As I checked my flask to see if it had, by any chance, magically refilled with whiskey, Kelgar called out from ahead. The hallway had opened up into a massive cavern with rough walls covered in fine ash. Aedric cracked a sunrod, revealing a massive, headless statue in the center of the room.
Does my curiosity sometimes get the better of me? Perhaps it does. I admit I thought this statue of red stone might be the very Citadel we were searching for (Dvallin reminded me later that a magical staircase would take us to the Citadel). In any case, perhaps I should not have attempted to climb the statue. The moment I touched it my body was struck by a powerful blast of electricity, which had the effect of singeing off a good deal of my newly acquired fur. I screamed in pain and ran, as magical bolts shot from the statues hands, attacking us all. Finding myself some small protection in an alcove, I reached into my Bag of Tricks, hoping to find a useful flying animal to investigate the statue. Alas, I drew a scorpion. Kelgar found me and reunited the party, and we crept out of the vast cavern (via the alcove I had inadvertently discovered), closely hugging the wall.
We next came to a wide room containing four pillars. Above each was a hovering object; a golden sceptre, a fine crossbow, a closed plate helm, and a long blade. I chose caution this time, and approached the second pillar carefully. Kelgar was not so wise, and grabbed at the crossbow. To my horror, the crossbow dissolved before the square dwarf could touch it, and in its place stood a dark armored wraith wielding a fearsome greatsword. I spun just in time to see another helmed wraith leap down from the pillar behind me, but I did not dodge in time. His sharp blade bit deep into my arm, and an electric shock coursed through my flesh (yet again!). The wraith moved with blinding swiftness, and had cut me again before I could properly react. My vision narrowed and bile rose in my throat. I wondered if I even deserved to live — what am I but a greedy old thief with no sense, no savings, and a powerful taste for whiskey?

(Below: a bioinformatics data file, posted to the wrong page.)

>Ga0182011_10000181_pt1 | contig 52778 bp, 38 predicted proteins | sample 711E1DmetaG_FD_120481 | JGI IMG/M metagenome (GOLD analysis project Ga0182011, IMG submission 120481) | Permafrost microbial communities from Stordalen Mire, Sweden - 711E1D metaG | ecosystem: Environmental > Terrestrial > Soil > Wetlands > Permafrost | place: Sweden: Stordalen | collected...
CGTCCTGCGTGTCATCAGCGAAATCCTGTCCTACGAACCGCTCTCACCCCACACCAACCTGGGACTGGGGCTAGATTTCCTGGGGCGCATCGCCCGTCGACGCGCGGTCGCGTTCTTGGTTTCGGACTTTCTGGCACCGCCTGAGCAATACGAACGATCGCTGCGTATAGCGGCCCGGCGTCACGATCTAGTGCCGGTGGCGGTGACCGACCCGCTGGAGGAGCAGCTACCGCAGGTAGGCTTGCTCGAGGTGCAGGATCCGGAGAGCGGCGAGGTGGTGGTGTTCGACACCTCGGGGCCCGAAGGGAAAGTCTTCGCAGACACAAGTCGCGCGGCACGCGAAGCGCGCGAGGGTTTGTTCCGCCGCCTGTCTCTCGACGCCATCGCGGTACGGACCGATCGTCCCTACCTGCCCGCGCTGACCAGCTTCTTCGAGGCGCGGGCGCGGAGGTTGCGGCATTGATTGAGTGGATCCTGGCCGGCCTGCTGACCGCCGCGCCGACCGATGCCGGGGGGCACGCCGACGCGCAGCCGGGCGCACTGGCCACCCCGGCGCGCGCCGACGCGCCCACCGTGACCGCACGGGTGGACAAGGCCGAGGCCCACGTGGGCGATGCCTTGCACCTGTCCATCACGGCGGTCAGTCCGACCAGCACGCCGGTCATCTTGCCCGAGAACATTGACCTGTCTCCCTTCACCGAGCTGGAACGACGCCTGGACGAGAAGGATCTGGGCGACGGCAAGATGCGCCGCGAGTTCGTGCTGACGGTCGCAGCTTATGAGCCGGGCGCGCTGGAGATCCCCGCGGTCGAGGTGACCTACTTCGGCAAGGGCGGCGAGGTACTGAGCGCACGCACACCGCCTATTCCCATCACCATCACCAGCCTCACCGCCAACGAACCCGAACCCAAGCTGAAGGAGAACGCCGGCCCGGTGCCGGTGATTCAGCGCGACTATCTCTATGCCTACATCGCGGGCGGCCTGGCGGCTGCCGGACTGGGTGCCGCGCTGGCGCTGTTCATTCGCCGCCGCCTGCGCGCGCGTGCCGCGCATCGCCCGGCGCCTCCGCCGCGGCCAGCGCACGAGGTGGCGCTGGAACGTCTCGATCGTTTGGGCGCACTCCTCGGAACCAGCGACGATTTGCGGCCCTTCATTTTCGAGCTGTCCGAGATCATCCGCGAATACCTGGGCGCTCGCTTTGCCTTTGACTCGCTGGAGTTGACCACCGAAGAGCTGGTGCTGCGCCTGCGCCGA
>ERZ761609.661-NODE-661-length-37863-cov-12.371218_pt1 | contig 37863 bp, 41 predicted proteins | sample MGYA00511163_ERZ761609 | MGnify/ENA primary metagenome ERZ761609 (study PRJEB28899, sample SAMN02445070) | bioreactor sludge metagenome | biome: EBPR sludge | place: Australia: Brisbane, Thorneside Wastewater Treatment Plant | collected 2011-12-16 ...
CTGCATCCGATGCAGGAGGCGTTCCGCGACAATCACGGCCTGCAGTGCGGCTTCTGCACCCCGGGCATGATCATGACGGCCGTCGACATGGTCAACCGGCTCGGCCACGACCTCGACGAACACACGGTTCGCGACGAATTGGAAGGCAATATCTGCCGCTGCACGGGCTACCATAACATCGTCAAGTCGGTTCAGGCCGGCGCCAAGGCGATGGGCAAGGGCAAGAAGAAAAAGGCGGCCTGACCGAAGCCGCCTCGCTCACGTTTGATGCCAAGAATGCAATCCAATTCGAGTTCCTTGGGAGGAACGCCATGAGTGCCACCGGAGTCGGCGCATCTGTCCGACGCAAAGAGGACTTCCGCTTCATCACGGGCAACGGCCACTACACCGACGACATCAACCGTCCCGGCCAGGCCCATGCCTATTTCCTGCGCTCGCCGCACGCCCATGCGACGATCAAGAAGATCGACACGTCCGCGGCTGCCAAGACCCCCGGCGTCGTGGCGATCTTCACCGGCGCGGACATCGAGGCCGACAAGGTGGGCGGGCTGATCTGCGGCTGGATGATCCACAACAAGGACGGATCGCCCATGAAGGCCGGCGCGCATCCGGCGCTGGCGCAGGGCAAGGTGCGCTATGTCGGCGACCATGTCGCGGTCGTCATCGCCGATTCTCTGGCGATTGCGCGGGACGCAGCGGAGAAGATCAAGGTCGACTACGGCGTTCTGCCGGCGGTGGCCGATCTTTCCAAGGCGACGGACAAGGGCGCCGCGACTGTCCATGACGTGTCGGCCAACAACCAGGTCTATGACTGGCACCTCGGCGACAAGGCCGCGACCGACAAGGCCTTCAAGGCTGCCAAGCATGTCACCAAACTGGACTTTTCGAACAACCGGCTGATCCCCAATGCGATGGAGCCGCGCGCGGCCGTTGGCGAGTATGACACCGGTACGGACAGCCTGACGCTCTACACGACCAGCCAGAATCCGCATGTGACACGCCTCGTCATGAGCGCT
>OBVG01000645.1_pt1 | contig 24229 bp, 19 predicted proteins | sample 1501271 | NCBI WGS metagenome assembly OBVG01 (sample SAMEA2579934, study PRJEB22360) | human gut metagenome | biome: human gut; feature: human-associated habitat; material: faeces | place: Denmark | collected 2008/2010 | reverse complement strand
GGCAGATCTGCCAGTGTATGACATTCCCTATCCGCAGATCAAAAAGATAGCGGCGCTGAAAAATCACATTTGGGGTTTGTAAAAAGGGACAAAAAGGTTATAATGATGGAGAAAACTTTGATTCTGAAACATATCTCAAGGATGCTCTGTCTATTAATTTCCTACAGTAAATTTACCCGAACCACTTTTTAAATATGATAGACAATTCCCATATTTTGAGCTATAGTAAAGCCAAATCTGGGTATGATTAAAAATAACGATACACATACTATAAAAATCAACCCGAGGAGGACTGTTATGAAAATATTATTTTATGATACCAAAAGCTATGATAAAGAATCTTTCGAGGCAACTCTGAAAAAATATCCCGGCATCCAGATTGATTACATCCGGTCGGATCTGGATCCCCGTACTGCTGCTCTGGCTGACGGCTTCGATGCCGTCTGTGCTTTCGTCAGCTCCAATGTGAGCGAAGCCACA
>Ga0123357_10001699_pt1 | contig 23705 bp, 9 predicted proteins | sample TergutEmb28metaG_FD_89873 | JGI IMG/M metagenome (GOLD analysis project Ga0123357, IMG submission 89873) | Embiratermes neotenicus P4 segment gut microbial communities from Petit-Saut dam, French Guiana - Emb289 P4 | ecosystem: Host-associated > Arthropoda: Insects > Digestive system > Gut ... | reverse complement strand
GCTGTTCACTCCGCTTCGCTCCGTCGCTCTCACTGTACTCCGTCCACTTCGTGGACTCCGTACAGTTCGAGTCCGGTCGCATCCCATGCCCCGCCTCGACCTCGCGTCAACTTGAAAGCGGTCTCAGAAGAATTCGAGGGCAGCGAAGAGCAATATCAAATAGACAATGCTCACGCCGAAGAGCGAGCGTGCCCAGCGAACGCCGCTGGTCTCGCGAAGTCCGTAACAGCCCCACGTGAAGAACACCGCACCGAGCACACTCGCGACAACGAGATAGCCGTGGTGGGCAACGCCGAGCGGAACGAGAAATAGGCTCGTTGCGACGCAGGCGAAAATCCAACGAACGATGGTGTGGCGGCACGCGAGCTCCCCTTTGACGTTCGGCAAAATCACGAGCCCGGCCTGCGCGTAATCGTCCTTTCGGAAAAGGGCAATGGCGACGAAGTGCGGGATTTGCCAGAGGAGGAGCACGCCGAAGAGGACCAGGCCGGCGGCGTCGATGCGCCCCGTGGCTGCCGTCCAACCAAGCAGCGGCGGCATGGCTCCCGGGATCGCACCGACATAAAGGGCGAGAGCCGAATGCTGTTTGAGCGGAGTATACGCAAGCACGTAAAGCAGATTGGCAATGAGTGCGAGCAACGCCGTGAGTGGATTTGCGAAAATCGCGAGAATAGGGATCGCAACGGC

A hand touched my shoulder and life flowed back into me. “Make this one count,” said a gruff voice. It was the thin dwarf, Dvallin, rending his own flesh to heal mine. I cried out and leapt at the armored appiration, tearing into him with my Subtle blade. A ghostly cry emitted from his helmet.
“Your sword is sharp, but you fight without soul!” I yelled, and stabbed him in the face.
Around me, the battle raged. I thanked Dvallin, awkwardly (I cannot look him in the eye), and joined the fray. Aedric’s wicked longsword tore into the wraiths, and Kelgar wildly spun a weapon in each hand and demonstrated a vigorous maneuver he later told me was named “two dog pounce” or some such. The Lady Rivyett hurled her fearsome magic at the wraiths, and soon we were victorious.
Unfortunately, the helmed wraiths left us no treasure. Just another trap set by a mad wizard!
We took a short rest, and continued down a hallway, relying on Aedric’s crude “map.” What a maze we are in. One would not be surprised to turn a corner and see a huge man with the head of a bull, wielding a great axe.